This is the place to come to learn about Avery style needle cases.

Golden Casket - Butterfly on Leaf

Butterfly on Leaf 
needle case
Needle Case

UK Patent 1868-3517 drawing

Design Details

Needle Case Type:


Patent/Registered to:

William Avery, Redditch Needle Manufacturer and Albert Fenton of the same place, Machinist

Patent/Design Representation #:

Mechanical Patent: #3517

Patent/Design Registration Date:

November 19, 1868

Location of Patent/Design Registration:

British Library - Business and Intellectual Property Centre – London

Reference #:

1868-3517, Figures 7-10


3.3 x 7



Name Variations:

a) W. Avery & Son - Redditch
b) D. H. Evans & Co - London
c) Thomas Harper - Redditch
d) Mappin Bros. - London
e) Melliship & Harris - Westbourne Grove, London
c) Morton - Cheapside, London
f) T. Pellett - London
g) Thomas Savage - London
h) Stacy - London
i) J. W. Shutter - 133 Bishops Gate St City
j) B. B. Wells - London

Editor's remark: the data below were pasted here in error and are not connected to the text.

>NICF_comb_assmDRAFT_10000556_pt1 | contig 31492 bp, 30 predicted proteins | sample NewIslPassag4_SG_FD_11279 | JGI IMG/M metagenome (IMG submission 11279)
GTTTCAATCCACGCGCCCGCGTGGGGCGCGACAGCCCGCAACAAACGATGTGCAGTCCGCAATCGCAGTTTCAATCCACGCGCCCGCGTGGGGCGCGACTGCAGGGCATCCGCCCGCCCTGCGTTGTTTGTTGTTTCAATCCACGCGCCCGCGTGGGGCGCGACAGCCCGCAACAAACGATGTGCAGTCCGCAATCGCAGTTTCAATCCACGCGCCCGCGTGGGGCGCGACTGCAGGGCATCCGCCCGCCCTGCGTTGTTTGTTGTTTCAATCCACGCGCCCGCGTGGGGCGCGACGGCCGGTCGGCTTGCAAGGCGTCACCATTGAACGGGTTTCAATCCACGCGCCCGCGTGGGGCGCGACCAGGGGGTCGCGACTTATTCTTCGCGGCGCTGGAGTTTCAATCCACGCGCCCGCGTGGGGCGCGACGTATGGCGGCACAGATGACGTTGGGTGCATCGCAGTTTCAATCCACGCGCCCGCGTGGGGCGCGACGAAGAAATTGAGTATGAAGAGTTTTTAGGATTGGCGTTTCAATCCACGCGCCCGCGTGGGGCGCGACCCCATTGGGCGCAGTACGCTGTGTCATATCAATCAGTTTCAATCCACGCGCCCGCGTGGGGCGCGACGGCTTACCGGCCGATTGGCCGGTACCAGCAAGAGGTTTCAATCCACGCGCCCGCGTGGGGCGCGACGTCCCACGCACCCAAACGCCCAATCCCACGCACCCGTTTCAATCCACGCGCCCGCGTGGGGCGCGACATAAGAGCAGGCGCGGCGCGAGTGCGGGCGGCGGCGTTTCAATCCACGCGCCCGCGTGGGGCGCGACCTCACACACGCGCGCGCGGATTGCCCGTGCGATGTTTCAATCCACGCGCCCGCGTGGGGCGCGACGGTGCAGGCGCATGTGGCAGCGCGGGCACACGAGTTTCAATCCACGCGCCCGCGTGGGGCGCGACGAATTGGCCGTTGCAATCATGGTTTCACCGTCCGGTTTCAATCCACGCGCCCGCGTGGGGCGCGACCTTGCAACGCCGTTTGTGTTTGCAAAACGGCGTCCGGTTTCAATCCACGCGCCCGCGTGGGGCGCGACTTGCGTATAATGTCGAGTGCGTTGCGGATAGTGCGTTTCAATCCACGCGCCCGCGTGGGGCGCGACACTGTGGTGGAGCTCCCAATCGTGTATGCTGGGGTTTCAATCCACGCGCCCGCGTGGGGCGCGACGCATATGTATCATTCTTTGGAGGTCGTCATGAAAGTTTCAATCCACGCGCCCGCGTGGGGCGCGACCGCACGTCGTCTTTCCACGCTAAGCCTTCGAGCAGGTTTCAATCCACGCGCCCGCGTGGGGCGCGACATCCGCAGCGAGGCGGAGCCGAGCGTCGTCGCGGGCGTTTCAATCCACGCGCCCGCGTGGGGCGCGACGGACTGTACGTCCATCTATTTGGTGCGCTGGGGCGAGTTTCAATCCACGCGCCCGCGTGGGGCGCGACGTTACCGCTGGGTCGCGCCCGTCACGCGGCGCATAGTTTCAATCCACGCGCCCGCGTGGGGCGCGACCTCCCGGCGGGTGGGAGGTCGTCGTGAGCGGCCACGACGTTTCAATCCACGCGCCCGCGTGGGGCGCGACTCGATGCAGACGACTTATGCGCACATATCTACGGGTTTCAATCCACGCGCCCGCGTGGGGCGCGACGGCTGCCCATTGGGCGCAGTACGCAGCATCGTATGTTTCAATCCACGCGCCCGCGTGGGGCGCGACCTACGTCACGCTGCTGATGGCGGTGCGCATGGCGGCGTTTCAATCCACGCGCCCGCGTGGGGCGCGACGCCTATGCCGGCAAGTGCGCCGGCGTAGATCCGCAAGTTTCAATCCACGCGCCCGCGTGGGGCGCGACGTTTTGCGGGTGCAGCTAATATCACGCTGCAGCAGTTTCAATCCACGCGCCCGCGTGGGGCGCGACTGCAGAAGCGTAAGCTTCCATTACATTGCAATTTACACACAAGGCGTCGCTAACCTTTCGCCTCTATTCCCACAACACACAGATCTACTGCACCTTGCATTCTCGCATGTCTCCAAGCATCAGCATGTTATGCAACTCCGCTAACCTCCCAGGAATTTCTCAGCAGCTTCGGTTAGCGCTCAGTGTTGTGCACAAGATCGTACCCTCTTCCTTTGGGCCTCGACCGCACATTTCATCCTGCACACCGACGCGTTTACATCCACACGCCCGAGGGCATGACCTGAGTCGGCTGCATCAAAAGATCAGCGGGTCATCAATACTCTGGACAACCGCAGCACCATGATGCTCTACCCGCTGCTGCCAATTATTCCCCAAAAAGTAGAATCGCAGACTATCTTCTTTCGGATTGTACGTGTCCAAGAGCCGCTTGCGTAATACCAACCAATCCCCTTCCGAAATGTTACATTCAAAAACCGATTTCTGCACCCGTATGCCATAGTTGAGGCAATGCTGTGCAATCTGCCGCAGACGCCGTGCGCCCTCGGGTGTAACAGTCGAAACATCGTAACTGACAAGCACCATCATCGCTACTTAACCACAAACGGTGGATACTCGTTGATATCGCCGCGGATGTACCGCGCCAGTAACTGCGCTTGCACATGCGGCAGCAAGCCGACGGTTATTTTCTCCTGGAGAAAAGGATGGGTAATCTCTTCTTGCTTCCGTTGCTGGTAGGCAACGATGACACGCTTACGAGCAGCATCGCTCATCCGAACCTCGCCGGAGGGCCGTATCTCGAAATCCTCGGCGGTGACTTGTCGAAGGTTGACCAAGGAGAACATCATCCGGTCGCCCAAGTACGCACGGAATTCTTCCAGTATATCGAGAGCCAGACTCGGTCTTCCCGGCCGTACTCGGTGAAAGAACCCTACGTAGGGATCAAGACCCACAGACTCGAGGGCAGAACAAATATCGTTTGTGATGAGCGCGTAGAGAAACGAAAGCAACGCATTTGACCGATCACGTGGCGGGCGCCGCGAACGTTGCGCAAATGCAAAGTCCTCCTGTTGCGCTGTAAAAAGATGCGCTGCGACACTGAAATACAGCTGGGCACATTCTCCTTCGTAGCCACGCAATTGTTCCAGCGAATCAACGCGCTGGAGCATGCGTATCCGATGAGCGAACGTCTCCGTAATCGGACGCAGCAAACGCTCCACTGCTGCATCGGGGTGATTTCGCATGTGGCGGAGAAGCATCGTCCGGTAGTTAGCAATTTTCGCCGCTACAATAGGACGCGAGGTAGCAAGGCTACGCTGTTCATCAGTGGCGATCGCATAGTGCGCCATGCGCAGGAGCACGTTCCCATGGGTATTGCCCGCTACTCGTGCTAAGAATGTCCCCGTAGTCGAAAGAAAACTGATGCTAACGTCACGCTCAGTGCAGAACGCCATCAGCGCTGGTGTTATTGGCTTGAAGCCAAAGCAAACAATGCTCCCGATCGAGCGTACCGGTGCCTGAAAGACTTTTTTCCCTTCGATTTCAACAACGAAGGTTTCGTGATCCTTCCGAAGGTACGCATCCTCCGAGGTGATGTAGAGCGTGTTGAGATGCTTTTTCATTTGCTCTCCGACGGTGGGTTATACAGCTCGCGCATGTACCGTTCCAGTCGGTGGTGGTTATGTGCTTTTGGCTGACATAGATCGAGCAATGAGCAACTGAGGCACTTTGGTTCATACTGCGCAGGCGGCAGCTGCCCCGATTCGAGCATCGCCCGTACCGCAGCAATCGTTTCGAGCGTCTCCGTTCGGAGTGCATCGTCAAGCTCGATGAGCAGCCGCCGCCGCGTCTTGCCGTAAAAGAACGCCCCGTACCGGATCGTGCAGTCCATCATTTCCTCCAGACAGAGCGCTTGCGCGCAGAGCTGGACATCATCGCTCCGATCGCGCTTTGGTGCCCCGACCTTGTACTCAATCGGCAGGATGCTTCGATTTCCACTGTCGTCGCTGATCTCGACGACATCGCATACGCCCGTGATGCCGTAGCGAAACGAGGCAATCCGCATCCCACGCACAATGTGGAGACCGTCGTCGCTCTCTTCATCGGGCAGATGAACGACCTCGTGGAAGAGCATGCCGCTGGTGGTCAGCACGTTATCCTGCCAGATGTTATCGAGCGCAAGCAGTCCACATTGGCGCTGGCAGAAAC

k) unsigned

Other Variations:

See other Quadruples

US Patent

US 1870-98904

Additional Photographs

Detail views

Avery signature detail and Harper signature detail (photo from eBay)

Pellett signature detail and Savage signature detail (photos from eBay)

Wells and Morton signature details (photos from eBay)

Melliship & Harris signature detail and Mappin Bros. signature detail (photo from eBay)

Stacy signature detail (photograph courtesy of Margaret Decker) and Evans signature detail

Left: Shutter signature detail (photo from eBay) and right: unsigned front (photo courtesty of Lynda Herrod)

Unsigned back (photo courtesty of Lynda Herrod)


The High Brown Fritillaries butterfly shown here is found throughout Europe and Asia.  It seems most likely that this is the butterfly that W. Avery & Son used as the model for their butterfly needle cases.



Butterfly collecting was one of the most popular pastimes during the Victorian Era because the Industrial Revolution gave the middle class time for leisure activities.  Victorians loved nature and Darwin's "Origin of Species", published in 1859, revolutionized the way people thought about it.  The Speckled Wood butterfly seen here, which is also found in Northern and Central Europe, has many of the characteristic similar to the butterflies on Avery needle cases.



The Monarch is the best known North American butterfly.  Although rarely found in the UK, they first appeared in Australian and New Zealand in the mid-19th century.  The Monarch is renowned for its spring migration from Mexico to Canada and the U.S. and its return in the fall.